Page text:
Hi Mom (and thanks for letting me post this reply),
Yes, I am familiar with the term "watermelon" as applied to environmentalists (green on the outside, red communist on the inside), and have even used it myself. Sarcastically. I'm also familiar with James Delingpole, conservative blogger at the Telegraph. I'm not directly familiar with Delingpole's book, "Watermelons: the Green Movement's True Colors",* but I think I know what I need to know at this point.
Their watermelon "analysis" just proves the intellectual bankruptcy on the anti-environment right. They can't think of anything relevant to say, so they fight dead battles of the past. Communism, really? And in the Western world? If the right hasn't realized as the rest of the political spectrum has that the foreseeable future is a market economy with varying levels of government intervention, then they're showing they haven't had an original thought since the 1980s. No wonder they haven't liked a Republican president in a quarter-century.
As for Delingpole himself, I thought I'd written about him but can only find a comment I wrote about his self-introduction on his blog, "James Delingpole is a writer, journalist and broadcaster who is right about everything." It reminded me of something:
Al Franken coined the term “kidding on the square” for statements that a speaker knows he actually believes more than is publicly acceptable, so the speaker makes the statement in a jocular fashion.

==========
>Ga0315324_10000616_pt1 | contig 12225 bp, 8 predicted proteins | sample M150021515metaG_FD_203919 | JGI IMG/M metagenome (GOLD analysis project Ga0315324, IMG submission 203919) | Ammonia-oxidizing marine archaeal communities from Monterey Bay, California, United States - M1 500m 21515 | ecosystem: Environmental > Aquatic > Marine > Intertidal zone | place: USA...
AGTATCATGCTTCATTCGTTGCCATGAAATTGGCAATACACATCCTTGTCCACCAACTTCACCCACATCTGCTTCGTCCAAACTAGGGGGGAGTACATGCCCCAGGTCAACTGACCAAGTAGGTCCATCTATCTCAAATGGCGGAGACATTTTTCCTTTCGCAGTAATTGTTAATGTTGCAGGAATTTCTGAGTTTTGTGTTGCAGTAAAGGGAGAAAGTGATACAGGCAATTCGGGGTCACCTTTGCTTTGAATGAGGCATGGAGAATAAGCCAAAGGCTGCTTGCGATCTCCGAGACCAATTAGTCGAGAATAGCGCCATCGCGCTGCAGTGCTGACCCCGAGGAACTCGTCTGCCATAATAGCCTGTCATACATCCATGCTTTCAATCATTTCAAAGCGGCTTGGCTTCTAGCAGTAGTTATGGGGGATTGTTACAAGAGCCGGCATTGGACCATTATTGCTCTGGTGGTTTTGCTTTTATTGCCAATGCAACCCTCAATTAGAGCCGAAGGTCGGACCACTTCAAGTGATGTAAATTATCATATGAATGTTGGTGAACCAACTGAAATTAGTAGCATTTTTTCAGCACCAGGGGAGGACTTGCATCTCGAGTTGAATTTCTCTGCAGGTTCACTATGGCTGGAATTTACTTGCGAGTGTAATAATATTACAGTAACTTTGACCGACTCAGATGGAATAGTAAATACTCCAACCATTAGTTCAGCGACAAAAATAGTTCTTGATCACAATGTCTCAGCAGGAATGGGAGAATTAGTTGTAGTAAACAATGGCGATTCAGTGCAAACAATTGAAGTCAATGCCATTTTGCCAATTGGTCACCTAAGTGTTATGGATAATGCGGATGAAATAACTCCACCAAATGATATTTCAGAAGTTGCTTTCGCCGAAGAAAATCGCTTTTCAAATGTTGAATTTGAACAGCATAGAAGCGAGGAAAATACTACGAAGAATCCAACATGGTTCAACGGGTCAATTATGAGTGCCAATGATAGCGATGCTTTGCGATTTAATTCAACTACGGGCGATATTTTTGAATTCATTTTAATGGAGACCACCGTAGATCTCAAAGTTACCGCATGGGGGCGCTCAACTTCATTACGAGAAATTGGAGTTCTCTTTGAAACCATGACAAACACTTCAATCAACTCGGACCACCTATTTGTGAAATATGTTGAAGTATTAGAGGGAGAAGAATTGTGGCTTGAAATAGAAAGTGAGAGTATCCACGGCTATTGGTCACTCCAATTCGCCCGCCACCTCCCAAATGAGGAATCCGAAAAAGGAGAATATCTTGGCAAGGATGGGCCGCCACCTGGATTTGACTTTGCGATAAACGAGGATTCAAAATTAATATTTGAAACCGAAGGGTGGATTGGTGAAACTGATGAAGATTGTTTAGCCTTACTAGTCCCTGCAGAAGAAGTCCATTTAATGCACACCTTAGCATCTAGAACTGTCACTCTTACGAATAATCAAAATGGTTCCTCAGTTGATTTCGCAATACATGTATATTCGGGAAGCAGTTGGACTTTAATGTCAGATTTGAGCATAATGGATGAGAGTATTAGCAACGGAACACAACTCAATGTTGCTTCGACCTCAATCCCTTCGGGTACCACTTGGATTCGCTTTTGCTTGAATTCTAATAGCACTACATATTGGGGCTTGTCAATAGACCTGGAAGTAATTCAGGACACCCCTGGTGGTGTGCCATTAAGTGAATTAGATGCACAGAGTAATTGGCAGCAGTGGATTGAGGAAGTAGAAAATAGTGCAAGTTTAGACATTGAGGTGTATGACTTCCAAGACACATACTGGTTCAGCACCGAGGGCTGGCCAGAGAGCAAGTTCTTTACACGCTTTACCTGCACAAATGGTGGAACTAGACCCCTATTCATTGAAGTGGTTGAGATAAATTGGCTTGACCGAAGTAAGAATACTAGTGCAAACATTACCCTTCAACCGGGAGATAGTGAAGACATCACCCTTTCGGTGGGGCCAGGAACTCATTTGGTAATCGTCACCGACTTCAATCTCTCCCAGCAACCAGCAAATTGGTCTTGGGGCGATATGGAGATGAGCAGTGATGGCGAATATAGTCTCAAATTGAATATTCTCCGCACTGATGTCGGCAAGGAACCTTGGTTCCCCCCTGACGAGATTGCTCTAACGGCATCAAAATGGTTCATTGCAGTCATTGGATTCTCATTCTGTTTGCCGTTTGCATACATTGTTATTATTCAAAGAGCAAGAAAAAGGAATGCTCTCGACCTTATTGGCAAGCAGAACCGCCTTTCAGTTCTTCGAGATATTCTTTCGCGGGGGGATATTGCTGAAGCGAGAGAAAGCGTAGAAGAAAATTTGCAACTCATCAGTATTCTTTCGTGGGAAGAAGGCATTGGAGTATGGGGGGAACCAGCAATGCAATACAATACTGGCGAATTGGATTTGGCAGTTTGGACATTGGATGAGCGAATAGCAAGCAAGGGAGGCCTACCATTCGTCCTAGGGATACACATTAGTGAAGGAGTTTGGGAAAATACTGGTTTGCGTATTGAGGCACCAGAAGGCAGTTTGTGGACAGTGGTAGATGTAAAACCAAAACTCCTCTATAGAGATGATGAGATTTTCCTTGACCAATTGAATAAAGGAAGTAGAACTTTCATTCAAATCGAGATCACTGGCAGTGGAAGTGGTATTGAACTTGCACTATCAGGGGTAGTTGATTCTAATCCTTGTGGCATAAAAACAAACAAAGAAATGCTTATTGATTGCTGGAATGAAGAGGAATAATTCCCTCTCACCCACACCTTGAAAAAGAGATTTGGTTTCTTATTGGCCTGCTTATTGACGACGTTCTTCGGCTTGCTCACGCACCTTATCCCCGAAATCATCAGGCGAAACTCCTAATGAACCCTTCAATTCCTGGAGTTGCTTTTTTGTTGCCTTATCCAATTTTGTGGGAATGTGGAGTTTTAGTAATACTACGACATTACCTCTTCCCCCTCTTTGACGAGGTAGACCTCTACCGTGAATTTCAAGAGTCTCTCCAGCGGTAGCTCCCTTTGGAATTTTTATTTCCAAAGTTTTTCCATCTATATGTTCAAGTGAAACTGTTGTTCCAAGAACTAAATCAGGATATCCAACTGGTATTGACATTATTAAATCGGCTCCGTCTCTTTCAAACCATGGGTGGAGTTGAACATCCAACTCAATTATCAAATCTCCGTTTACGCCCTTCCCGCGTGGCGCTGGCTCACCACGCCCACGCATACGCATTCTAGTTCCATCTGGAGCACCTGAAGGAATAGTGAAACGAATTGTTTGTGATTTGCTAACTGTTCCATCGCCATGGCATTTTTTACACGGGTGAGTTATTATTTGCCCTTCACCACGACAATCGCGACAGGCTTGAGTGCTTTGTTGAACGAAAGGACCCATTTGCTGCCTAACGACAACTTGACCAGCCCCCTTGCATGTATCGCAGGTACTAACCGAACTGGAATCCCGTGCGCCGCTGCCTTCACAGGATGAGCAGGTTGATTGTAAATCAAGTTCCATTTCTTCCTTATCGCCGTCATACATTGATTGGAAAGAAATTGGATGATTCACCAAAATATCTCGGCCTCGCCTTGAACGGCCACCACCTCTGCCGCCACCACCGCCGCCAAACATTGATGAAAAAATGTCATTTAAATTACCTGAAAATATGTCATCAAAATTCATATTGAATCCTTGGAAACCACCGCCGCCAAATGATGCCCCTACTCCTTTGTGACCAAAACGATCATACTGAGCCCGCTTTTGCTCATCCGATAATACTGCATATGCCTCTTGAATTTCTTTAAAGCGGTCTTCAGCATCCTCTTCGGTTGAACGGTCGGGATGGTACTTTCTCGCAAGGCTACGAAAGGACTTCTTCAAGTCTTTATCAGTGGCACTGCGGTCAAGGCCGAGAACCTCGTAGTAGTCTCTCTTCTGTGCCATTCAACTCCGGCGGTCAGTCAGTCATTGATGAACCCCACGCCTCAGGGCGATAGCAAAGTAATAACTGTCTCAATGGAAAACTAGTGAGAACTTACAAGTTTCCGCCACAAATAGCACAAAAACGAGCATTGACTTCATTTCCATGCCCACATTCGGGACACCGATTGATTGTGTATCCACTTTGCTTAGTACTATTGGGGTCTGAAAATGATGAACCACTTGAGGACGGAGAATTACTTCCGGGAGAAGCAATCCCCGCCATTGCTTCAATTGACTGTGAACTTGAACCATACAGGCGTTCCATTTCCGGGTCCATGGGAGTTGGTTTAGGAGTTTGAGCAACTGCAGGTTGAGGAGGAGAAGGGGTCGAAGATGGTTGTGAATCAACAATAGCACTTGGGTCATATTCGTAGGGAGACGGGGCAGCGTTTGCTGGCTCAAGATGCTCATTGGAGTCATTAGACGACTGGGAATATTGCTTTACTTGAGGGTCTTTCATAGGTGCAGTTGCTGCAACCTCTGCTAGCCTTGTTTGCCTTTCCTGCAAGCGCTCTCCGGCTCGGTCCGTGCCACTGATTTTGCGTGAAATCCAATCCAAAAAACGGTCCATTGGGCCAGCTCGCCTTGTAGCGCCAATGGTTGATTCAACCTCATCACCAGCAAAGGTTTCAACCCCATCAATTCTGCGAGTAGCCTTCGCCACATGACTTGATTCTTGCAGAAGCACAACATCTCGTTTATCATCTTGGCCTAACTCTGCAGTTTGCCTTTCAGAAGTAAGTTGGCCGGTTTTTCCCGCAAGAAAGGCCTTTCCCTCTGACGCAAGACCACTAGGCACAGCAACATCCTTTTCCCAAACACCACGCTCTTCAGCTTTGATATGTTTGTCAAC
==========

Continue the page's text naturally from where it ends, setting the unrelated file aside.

I’ve never been able to read Dellingpole’s blog because I can’t get past the introductory statement that he’s “right about everything.” Just by reflex, my fingers hit the browser’s back button.
That statement and other stuff by Dellingpole I’ve seen quoted are classic kidding on the square, and give a good idea of the uselessness of the writer.My coblogger Eli has been able to push his way through Delingpole's work, though, and has a few thoughts about this video:
Eli also provides links to other analyses of Mr. Right About Everything.
I wish I could point you to a honest and scientific conservative who disagrees with action on climate change, but they're thin on the ground. Even my betting opponent thinks we should take reasonable actions to reduce CO2 emissions.
The best I can do is this Point of Inquiry podcast by science writer Chris Mooney with the politically conservative climatologist Kerry Emanuel. He doesn't deny the need for action, but just disagrees on the best form of action. Unfortunately, the conservatives who understand climate seem to be active scientifically but not so much politically. The famous climatologist Jim Hansen is supposed to be a Republican, maybe that explains his preference for a revenue-neutral carbon tax over more complicated solutions that may have (or at least, used to have) better political prospects.
One last thought - the "watermelon" insult is vacuous and wrong, but it's only 99% wrong. People will fit potential solutions into their own political framework. I think some on the left may resist carbon sequestration, large scale solar power plants, and even last-ditch ocean iron fertilization, not only because of the not-unreasonable arguments against those solutions but also because they do not help the left's political "side". I just wouldn't forget the converse is equally true about the corporate right, and I think that side has a heck of a lot more power.
*Interesting that a Brit would spell "colors" that way. I guess he knows which country he's targeting.